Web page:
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How to Stick to Your Goals

Great at making goals, but find that you never stick to them? Thinking about changes you want to make to your life can be exciting, but seeing them through it another thing. If that’s you then I’ve got some great ideas to help you succeed with your goals over the coming months.

I have been reading several books by Michael Hyatt recently, after hearing him and his daughter being interviewed by Paula Pant on the Afford Anything podcast . His company supports business people to make significant changes in their lives and as usual one of the tools is to make and stick to your goals. Michael Hyatt suggests not only writing down those goals, but writing down why you want to achieve the goals that you have set. This got me thinking and so in this post I am going to explore that concept further.

close up photo of cigarette
A diagnosis can give you a powerful why to quit smoking after failing to do so for many years
Uncovering Your Why

I think that not following through on our goals is probably more likely than actually sticking to them. Why is that? My theory is that when you have a strong why it is easier to stick to your goals. Individuals can make significant changes overnight if they have enough motivation. Someone who has smoked 40 a day for their entire adult life gives up overnight after a diagnosis of lung cancer. They may have tried to quit many times before, but they never had the right motivation. The key therefore is to explore your motivation.

When you are next setting goals don’t just write out a list of your goals, but go further and ask yourself why you want to achieve each individual goal. That may take some time to actually determine and you might have to peel away several layers before you actually discover your true why. Let’s look at an example.

Perhaps you want to get fit. Why do you want to get fit? Is it because that’s what you think you should do? We rarely stick to things that others tell us that we need to do. Maybe it’s because you think that you’ll feel better. The trouble is that initially you won’t feel better, you’ll feel worse as it will be hard. Why do you want to feel better? Perhaps it’s that you actually want to feel stronger and not be out of breath when playing with your grandchildren.

Exploring a little deeper that bit about grandchildren maybe you want to be a different type of grandparent. Perhaps when you were young your grandparents never played with you and just sat and watched as they weren’t fit enough to join in that game of football you were playing. Might you want to give your grandchildren a different experience? That might be better motivation than just feeling better. This exercise involves asking yourself why several times until you get down to the one that gives you that knot in your stomach.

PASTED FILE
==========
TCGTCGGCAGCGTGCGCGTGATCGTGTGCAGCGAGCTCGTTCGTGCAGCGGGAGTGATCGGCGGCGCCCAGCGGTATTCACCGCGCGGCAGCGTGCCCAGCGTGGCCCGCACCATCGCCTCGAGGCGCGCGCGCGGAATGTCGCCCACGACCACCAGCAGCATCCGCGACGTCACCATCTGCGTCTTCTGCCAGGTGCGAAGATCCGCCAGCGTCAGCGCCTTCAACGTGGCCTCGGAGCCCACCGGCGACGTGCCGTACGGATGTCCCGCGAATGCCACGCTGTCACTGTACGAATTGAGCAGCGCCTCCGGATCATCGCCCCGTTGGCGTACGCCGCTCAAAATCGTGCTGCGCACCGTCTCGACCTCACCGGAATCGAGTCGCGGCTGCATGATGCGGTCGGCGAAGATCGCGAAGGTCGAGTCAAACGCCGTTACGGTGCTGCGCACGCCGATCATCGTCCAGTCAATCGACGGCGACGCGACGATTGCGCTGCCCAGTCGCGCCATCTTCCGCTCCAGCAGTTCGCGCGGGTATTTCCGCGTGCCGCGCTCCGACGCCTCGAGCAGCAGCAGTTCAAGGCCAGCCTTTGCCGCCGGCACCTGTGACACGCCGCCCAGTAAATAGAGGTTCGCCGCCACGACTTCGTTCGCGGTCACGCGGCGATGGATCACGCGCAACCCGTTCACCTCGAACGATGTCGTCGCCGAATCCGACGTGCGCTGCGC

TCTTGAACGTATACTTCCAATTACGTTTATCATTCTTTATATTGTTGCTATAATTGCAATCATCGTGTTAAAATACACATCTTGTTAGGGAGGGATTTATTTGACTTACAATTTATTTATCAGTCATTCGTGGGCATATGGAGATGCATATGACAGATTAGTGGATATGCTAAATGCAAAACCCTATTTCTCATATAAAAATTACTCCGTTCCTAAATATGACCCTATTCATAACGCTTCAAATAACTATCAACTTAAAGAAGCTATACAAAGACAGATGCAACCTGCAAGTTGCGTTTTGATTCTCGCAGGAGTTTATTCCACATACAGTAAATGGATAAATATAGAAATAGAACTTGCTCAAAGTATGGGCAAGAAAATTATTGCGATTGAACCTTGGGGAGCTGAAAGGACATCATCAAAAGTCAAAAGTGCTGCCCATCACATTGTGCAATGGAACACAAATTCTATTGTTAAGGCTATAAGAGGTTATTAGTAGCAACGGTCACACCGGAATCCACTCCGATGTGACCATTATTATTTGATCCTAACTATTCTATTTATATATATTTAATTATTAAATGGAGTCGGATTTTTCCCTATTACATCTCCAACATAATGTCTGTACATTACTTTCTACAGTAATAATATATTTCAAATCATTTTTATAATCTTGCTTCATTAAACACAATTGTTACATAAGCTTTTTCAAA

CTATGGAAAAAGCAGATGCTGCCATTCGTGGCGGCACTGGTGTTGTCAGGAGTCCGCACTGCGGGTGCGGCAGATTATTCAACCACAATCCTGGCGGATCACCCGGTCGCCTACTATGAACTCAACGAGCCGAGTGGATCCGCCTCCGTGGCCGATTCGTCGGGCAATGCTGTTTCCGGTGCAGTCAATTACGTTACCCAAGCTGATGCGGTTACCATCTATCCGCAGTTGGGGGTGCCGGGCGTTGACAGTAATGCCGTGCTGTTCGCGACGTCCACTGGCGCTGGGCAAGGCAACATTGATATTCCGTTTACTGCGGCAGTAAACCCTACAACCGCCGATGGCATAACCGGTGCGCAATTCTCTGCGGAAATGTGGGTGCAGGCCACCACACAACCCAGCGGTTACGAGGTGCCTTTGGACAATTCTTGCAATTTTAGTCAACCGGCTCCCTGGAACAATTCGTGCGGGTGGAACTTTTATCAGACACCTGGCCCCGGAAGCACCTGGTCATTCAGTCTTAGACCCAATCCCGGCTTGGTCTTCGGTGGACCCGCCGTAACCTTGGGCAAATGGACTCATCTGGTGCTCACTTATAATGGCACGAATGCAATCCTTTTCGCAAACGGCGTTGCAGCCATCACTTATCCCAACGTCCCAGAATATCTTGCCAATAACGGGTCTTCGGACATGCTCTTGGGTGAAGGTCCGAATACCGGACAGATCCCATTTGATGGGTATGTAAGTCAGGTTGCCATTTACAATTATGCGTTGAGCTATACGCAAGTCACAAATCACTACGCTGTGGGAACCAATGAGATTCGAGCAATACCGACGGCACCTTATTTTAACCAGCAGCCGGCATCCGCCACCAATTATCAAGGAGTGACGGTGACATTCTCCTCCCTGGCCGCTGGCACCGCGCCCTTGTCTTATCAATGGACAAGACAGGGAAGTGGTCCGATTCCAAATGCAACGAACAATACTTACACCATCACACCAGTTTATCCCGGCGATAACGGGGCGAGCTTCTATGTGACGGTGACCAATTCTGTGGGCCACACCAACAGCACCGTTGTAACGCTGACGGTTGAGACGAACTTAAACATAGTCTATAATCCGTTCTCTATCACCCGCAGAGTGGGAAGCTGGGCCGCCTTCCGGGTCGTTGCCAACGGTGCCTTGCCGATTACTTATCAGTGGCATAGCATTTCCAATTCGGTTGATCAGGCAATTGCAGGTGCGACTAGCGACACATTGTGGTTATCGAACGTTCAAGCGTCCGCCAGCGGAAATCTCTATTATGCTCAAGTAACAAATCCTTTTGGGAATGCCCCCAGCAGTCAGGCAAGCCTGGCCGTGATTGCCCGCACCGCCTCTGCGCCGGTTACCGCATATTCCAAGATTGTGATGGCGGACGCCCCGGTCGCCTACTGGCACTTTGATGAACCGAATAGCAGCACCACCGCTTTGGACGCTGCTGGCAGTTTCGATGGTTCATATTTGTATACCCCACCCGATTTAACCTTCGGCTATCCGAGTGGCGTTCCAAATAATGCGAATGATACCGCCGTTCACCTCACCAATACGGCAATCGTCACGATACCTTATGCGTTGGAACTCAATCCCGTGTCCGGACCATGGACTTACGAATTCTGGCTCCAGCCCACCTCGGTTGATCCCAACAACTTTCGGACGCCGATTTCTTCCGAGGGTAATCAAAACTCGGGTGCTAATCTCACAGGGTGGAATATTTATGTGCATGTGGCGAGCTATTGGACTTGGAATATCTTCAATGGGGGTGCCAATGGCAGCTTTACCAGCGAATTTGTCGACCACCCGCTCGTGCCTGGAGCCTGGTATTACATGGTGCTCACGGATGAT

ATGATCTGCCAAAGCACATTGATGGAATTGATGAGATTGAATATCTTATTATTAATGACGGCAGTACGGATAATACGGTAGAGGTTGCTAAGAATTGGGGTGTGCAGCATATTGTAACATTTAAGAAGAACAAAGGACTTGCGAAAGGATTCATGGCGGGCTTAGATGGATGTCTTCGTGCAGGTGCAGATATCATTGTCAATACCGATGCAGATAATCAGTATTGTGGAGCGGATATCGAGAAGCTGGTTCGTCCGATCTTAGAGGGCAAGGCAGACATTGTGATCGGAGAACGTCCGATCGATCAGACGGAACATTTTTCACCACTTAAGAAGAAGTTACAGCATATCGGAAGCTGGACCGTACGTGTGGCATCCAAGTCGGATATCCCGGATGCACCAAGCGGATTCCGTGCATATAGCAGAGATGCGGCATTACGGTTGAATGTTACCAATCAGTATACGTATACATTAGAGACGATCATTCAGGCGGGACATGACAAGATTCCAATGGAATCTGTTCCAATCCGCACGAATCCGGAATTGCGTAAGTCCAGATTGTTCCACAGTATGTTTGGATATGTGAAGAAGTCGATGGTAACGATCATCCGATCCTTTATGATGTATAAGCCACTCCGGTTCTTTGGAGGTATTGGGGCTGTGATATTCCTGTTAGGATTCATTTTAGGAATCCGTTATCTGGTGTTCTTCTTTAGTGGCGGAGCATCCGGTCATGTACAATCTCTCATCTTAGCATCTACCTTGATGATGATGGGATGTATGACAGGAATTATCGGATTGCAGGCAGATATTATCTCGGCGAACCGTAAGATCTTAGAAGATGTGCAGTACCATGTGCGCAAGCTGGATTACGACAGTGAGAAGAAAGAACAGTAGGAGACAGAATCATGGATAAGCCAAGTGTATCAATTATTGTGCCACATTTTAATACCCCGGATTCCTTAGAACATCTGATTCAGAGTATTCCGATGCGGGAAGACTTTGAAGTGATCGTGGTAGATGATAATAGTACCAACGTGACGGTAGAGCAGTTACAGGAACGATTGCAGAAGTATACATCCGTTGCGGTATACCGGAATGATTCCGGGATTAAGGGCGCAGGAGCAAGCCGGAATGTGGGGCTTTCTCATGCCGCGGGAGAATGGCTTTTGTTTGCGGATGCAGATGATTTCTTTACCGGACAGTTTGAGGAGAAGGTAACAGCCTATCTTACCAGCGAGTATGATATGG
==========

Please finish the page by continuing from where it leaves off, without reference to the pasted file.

goal lettering text on black background
Write out your goals and why you want to achieve each goal
Keeping it in View

Once you’ve uncovered your true motivation then write that out under your goal. Perhaps a visual motivation might help you to stick to your goals as well. Such as in the example above you could put a photograph of your grandchildren.

As you go through this exercise it will hopefully not only help you to determine your true why for each of your goals, but also identify goals where you don’t actually have a why. If that’s the case what’s the likelihood that you’re going to stick to them. It may be better to forget those for the moment as you’re unlikely to be successful in achieving them.

unrecognizable person with umbrella on beach
Some days you won’t want to step out of the door
Brainstorm Roadblocks

After you’ve determined what your true why is for each goal that you’re setting now think about the roadblocks that you’re going to encounter. It’s not going to be plain sailing and you’re going to encounter resistance along the way. If you’re going to go for a walk every day what are you going to do if it’s tipping down with rain and you don’t feel like going?

I’ve bought myself a great waxed hat to keep my hair and glasses dry. I put that on, plug in my headphones with a great podcast to listen to and set out. You might be able to think of a route where there are lots of trees so you wouldn’t get too wet. When I used to jog I invested in a treadmill so that on wet days I could jog in the house watching a Youtube video. Now I’m not suggesting spending a lot of money to support each and every goal, but just brainstorm the difficulties you see cropping up and come up with strategies to address them. You can then list your strategies out as well to refer to in the future.

arranged mobile phone with gadgets
We’d all love our trackers to show uninterrupted progress, but that’s not real life
Falling Off the Wagon

We all have lapses. Days when we don’t do what we said that we are going to do, but that doesn’t mean you should give up. Missed the mark yesterday and didn’t manage to get out of bed to go for your walk? That doesn’t mean you have to give up. Tomorrow can be a fresh start. Another opportunity to try. If everyone gave up the first time they missed the mark then few people would ever achieve anything. You can’t go back to the beginning. You can’t look at all those marks on your habit tracker and see that you never missed a day, but you can refuse to let a few blips signify the end of the road. Just try again tomorrow.

Good luck!



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